UN - glimmer of hope to Middle East peace process
Recent developments give 'glimmer of hope' to Middle East peace process - UN envoy
Although living conditions in both Israel and the Palestinian areas were worsening, there has been significant and historic political developments in the Middle East peace process that provided a "ray of light and a glimmer of hope," the senior United Nations envoy for that region, Terje Roed-Larsen, said today.
In a press briefing at UN Headquarters in New York, Mr. Roed-Larsen noted the region has seen two paradoxical and contradictory developments - on the one hand, the worsening economic situation faced by Palestinians as well as the spate of terror attacks on Israelis, and the recent appointment of a Palestinian Prime Minister and the presentation of the Road Map by the diplomatic Quartet on the other.
The UN envoy told reporters that in Palestinian areas there was an unemployment rate of 50 per cent and in Gaza alone, 75 per cent of the people lived in below the poverty level. "These simple figures illustrate how horrible the situation is," said Mr. Roed-Larsen, Special Coordinator for the Middle East Peace Process. "At the same time, the murderous terrorist attacks on Israeli citizens are continuing [and] emanating from the Palestinian territories."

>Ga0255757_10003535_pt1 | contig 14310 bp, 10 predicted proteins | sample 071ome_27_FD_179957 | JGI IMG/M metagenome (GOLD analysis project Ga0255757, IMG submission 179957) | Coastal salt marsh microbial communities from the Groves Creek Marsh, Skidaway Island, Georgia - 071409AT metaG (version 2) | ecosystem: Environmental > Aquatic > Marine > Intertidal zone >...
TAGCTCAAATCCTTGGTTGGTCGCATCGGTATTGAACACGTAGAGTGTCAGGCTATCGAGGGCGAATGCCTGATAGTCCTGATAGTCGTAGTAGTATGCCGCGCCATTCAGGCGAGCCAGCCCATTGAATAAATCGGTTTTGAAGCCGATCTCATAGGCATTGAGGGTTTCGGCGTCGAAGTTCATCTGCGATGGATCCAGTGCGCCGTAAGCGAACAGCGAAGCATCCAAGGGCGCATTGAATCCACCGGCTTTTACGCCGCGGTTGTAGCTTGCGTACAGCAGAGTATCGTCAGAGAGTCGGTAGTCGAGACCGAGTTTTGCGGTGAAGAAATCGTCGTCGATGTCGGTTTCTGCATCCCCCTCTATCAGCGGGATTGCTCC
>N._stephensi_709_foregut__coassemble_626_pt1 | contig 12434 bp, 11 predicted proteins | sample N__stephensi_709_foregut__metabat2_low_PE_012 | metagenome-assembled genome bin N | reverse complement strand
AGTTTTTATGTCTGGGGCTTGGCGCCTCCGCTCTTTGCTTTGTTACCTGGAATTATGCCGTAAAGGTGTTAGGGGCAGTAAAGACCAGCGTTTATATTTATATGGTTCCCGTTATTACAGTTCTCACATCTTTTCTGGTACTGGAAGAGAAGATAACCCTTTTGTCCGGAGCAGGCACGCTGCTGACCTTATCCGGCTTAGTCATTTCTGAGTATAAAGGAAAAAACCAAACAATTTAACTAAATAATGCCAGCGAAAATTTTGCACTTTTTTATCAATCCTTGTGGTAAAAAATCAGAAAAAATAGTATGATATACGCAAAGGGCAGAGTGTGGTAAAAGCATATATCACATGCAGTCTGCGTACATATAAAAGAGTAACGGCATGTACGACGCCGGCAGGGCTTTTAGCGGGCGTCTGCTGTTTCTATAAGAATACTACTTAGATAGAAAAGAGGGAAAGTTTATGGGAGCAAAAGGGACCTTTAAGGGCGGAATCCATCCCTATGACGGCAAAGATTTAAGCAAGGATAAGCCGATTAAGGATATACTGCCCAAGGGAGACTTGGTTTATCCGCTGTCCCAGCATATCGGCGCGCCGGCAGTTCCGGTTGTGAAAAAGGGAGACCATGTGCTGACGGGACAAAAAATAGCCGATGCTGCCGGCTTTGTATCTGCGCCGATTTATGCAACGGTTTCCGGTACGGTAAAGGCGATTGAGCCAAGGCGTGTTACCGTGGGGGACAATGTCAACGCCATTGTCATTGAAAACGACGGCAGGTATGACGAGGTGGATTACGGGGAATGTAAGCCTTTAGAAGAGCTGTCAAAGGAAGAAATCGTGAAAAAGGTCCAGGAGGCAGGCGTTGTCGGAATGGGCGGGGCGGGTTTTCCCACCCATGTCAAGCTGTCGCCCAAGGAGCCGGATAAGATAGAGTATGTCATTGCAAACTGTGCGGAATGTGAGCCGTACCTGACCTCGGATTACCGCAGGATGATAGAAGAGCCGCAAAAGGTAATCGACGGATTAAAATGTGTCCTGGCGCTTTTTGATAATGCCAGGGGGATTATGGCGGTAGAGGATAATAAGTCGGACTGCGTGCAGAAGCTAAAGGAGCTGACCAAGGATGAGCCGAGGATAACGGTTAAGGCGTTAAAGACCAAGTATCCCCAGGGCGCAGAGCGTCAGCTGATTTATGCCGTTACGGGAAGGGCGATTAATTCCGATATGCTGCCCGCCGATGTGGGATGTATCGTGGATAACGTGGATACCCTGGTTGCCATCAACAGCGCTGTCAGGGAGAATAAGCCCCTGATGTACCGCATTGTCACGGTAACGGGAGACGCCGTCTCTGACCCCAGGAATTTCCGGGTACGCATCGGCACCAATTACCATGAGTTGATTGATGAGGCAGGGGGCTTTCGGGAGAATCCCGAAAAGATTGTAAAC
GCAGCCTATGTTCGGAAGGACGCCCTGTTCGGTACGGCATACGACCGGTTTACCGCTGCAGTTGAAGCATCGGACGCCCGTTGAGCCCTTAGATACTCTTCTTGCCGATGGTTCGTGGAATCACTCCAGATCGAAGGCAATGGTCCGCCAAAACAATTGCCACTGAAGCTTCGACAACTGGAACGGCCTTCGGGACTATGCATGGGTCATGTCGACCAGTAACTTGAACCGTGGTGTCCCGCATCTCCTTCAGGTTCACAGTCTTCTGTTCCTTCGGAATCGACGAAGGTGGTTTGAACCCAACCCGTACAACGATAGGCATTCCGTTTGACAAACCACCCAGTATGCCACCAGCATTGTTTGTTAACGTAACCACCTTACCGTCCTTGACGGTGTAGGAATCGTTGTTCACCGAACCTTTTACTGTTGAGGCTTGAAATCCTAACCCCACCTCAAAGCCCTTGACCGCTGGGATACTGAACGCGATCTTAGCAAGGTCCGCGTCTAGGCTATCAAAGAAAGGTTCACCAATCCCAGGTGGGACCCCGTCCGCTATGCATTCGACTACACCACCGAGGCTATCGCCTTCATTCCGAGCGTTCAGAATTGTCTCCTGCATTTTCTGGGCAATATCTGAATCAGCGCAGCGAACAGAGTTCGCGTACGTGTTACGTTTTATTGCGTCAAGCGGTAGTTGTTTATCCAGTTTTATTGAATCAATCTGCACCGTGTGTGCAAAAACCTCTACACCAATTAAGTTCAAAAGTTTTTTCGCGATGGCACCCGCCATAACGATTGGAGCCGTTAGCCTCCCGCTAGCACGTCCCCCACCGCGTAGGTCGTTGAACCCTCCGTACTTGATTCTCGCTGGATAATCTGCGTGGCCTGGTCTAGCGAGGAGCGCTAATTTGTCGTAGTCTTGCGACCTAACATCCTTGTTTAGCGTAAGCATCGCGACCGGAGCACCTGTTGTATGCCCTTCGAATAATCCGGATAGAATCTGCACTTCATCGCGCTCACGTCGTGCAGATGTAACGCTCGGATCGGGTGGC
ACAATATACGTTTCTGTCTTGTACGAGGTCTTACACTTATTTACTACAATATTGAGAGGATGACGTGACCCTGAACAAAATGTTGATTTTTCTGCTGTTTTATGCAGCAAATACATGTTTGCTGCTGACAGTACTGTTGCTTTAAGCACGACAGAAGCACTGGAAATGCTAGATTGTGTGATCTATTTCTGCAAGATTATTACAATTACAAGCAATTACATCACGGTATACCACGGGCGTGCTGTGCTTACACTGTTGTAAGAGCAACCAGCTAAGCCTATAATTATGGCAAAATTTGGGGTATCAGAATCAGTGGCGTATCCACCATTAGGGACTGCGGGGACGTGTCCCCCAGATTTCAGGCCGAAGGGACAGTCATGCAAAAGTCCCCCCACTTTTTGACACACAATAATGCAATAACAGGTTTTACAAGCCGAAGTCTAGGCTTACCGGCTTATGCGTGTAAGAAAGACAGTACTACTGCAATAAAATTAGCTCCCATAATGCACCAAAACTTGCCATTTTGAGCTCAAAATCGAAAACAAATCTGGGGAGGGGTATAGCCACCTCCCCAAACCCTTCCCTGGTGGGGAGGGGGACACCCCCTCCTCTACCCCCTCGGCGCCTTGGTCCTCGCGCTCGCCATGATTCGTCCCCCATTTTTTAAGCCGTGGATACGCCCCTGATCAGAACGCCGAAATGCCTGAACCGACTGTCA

Meanwhile, there had been significant and historic developments in the diplomatic arena, he said, starting with the appointment of Abu Mazen as the first Palestinian Prime Minister, who was seen as a credible partner by both Israel and the United States. A second key sign of progress had been the presentation of the Quartet’s Road Map based on US President George W. Bush’s vision of the establishment of a Palestinian state living peacefully with Israel within secure borders. The Quartet comprises the Russian Federation, United States, European Union and the UN.
"All this produces a situation where for the first time there is a ray of light, a glimmer of hope," Mr. Roed-Larsen said, adding that what he and Secretary-General Kofi Annan hoped was for Israel to move forward to the negotiating table, as had been stated by the new Palestinian Prime Minister, who said that he accepted the Road Map and would start implementing it.
"Within the next few weeks, we will see where we are heading. We can head back to the negotiating table and have a real peace process once again, or everything can be derailed," Mr. Roed-Larsen said. "Of course, the latest murderous suicide attacks on Israel are not helpful at all, and are also undermining the very possibility of Abu Mazen to implement his anti-terrorism programme and his intentions and efforts to implement the Road Map."